Apologia

"Wiccans Attempt to Overthrow U.S. or Other Governments"


The Accusations:

This particular accusation seems to have originated with Joseph "Doc" Marquis, and attempts to list Wicca as part of some vast conspiracy to overthrow the United States government. Supposedly, Wicca, Freemasonry, the Catholic Church, and the Rock Music Industry are all in league to form the Illuminati, an organization that wants nothing less than to take over the world. This Illuminati is led by the "Council of Thirteen," which is purported to include such notables as Gavin and Yvonne Frost, and Raymond Buckland. Marquis has written at least eight books on this and related subjects, and while he has had his fifteen minutes of fame in the 1980s, some of the accusations that he wrote about continue to be leveled at Wiccans today.

Marquis's concepts are, in part, a recycling of anti-Masonic and anti-Jewish propaganda, with a side order of pseudo-Fundamentalist Christian theology. While few people seem to take him seriously as a primary source, it must be noted that his accusations--frequently absent of the source--are quite common in some Fundamentalist Christian literature. It is likely that Marquis is not the original source of these accusations, but he has certainly gathered most of these myths in one source for publication. 

Roots of the accusations:

This particular accusation--less the specific naming of Wicca as part of the conspiracy--has been around for centuries. In some respects, it is a continuation of the "blood libel" rumors that have been used in various attempts to smear Christians, Jews, lepers, Cathars, supposed "witches," Freemasons, Mormons, Theosophists, Satanists, and now Wiccans. Marquis' claims are part and parcel to this type of slander, but his specific statements are so far-reaching and complex that it is difficult to pin down sources. However, the lynchpin of his claims center around he mysterious organization called "The Illuminati."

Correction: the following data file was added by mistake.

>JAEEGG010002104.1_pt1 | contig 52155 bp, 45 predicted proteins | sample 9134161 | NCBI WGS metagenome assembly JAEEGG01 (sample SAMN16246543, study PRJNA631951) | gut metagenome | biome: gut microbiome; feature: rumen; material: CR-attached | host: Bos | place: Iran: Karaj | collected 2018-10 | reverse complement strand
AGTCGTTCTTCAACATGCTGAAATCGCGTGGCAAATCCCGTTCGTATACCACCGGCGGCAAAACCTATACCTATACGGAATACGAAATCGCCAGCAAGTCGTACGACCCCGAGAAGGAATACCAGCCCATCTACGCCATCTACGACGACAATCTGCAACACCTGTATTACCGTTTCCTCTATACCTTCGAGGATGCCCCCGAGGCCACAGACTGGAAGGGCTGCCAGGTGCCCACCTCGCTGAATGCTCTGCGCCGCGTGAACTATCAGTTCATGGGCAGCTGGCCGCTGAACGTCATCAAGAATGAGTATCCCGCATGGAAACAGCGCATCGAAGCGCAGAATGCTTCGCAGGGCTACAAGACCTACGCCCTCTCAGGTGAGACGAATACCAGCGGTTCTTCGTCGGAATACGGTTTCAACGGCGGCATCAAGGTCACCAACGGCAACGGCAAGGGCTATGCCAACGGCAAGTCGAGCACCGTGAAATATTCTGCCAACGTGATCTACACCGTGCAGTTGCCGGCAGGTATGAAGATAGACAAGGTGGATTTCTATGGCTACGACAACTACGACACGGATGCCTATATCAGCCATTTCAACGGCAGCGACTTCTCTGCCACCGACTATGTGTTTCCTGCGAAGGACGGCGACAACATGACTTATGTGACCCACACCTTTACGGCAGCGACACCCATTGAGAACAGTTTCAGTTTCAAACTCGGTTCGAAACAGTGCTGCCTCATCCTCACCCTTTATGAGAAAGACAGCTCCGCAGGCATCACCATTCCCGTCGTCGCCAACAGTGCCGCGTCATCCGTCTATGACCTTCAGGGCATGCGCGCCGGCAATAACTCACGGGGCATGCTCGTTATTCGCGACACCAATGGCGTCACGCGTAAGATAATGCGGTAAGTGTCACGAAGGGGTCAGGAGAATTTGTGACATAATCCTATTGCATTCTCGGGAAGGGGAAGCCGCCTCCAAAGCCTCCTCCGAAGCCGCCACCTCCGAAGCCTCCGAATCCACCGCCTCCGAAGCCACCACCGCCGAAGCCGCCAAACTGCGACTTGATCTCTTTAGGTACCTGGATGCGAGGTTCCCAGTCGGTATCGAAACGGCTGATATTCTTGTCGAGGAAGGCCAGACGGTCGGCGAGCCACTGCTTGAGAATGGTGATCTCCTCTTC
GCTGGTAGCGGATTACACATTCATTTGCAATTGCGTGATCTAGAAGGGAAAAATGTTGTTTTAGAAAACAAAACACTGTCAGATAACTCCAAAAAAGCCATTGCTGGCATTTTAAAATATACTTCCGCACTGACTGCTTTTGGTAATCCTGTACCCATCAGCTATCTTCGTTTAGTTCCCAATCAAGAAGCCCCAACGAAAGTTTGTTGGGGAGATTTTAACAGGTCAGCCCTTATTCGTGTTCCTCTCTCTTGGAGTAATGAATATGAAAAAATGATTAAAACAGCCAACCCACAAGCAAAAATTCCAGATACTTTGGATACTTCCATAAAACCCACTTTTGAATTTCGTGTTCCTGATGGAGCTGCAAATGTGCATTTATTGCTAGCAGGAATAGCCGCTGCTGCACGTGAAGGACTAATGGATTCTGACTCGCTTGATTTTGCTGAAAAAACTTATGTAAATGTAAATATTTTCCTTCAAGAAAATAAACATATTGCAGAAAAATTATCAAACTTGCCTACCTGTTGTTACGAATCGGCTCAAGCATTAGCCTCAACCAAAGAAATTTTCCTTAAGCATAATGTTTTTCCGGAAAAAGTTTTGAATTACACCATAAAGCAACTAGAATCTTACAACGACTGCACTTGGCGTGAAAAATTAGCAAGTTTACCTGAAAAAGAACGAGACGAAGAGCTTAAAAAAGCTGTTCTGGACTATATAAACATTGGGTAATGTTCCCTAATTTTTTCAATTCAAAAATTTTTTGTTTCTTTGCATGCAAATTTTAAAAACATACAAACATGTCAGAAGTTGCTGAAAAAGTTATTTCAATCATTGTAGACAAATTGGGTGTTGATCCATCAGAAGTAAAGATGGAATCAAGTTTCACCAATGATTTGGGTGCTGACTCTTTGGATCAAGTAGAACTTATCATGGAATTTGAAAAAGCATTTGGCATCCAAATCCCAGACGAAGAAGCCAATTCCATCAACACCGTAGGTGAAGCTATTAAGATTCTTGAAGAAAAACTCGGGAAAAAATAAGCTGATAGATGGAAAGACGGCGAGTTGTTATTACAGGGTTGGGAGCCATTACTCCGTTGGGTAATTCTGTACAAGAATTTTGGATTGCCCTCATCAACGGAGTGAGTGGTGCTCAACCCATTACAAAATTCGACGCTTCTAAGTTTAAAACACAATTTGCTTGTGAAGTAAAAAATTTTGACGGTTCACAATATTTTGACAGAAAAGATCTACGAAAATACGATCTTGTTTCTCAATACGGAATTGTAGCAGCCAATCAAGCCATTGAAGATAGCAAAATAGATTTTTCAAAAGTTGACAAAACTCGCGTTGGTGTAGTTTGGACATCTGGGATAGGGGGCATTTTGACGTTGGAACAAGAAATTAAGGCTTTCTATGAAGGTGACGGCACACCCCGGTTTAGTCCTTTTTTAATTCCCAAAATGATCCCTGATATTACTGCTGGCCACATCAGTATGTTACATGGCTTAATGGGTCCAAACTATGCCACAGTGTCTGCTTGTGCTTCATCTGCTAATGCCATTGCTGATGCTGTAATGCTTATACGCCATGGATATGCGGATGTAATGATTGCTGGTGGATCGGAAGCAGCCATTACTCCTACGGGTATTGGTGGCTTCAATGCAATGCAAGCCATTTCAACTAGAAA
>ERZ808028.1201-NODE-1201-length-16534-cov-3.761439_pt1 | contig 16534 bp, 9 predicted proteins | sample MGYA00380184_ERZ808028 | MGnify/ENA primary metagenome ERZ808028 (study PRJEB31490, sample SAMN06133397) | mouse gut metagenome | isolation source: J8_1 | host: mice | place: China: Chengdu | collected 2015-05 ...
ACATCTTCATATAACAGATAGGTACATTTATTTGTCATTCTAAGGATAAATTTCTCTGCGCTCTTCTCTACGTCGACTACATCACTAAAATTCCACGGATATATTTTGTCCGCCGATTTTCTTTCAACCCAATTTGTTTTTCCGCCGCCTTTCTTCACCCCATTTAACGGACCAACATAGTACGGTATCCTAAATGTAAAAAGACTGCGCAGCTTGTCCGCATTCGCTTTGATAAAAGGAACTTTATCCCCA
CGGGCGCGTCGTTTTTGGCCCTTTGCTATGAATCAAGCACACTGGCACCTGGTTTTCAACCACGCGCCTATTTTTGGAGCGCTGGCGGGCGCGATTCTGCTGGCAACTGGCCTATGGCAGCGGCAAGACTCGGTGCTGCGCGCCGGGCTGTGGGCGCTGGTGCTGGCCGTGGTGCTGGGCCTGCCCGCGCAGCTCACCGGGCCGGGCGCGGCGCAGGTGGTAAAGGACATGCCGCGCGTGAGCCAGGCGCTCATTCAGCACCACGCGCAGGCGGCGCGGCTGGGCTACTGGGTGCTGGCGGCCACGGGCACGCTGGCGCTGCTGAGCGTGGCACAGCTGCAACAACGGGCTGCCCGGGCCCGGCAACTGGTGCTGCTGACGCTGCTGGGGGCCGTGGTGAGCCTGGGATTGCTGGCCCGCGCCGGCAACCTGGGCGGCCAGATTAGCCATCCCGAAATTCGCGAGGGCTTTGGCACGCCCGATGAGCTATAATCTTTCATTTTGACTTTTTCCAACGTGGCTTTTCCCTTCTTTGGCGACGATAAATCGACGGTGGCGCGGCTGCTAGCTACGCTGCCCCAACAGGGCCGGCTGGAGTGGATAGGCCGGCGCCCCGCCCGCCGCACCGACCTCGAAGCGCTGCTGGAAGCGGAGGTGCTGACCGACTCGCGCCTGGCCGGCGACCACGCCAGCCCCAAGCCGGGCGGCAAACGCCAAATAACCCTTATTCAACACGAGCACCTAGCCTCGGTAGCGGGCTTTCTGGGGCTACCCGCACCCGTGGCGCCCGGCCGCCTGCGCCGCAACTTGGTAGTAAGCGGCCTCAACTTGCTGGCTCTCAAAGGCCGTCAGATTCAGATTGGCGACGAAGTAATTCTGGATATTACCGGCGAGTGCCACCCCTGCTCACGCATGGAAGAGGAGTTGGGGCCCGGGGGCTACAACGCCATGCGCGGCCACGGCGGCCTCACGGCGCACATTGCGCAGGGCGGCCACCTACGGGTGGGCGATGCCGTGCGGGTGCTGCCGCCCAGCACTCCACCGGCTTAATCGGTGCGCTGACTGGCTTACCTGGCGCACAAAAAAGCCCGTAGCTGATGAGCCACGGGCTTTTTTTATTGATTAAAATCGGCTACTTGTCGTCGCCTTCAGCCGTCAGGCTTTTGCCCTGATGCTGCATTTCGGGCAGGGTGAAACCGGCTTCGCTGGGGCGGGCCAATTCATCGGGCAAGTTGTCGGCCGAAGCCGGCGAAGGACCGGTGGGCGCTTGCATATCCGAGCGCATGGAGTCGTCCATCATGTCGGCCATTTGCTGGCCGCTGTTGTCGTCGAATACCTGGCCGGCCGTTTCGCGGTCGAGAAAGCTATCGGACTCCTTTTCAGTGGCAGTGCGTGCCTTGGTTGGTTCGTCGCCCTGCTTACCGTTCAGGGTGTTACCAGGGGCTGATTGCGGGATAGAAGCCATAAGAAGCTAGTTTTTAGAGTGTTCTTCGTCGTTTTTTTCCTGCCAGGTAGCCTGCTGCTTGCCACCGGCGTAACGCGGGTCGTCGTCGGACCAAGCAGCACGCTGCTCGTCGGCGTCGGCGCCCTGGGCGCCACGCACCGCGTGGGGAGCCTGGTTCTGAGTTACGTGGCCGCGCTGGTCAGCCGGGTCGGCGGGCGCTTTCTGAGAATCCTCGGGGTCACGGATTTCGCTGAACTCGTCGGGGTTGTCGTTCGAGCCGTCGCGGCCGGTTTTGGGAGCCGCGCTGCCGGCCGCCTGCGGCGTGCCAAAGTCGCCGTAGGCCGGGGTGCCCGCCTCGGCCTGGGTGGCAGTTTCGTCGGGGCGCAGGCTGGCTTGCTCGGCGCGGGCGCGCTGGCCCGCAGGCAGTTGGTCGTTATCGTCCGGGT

The Illuminati

  • The Claim: Marquis claims that the Illuminati is the primary organization for a world-wide conspiracy to overthrow all governments and bring about a "one-world government."
  • The Facts: "The Illuminati is an organization founded by Adam Weishaupt, a professor of law in Ingolstadt, Bavaria, in 1776. It was a secret society whose aim was to work towards the abolition of all monarchies in order to bring about scientific and political enlightenment of mankind. The society was secret because such republican ideas were very radical in that time and place. Weishaupt disguised the group's aims under a veil of occultism, adopting the grades of Freemasonry in his organization. The organization grew rapidly and in 1780 an influential Freemason, Baron Von Knigge, became actively involved, linking the Illuminati with the older Freemasons. It was a short lived relationship, however, and Knigge and the Freemasons withdrew after much squabbling. Eventually some disgruntled members, discovering that the organization was simply a front for Weishaupt's anti-royalist activities, informed the royal authorities. Weishaupt fled and the Illuminati and Freemasonry were outlawed in Bavaria.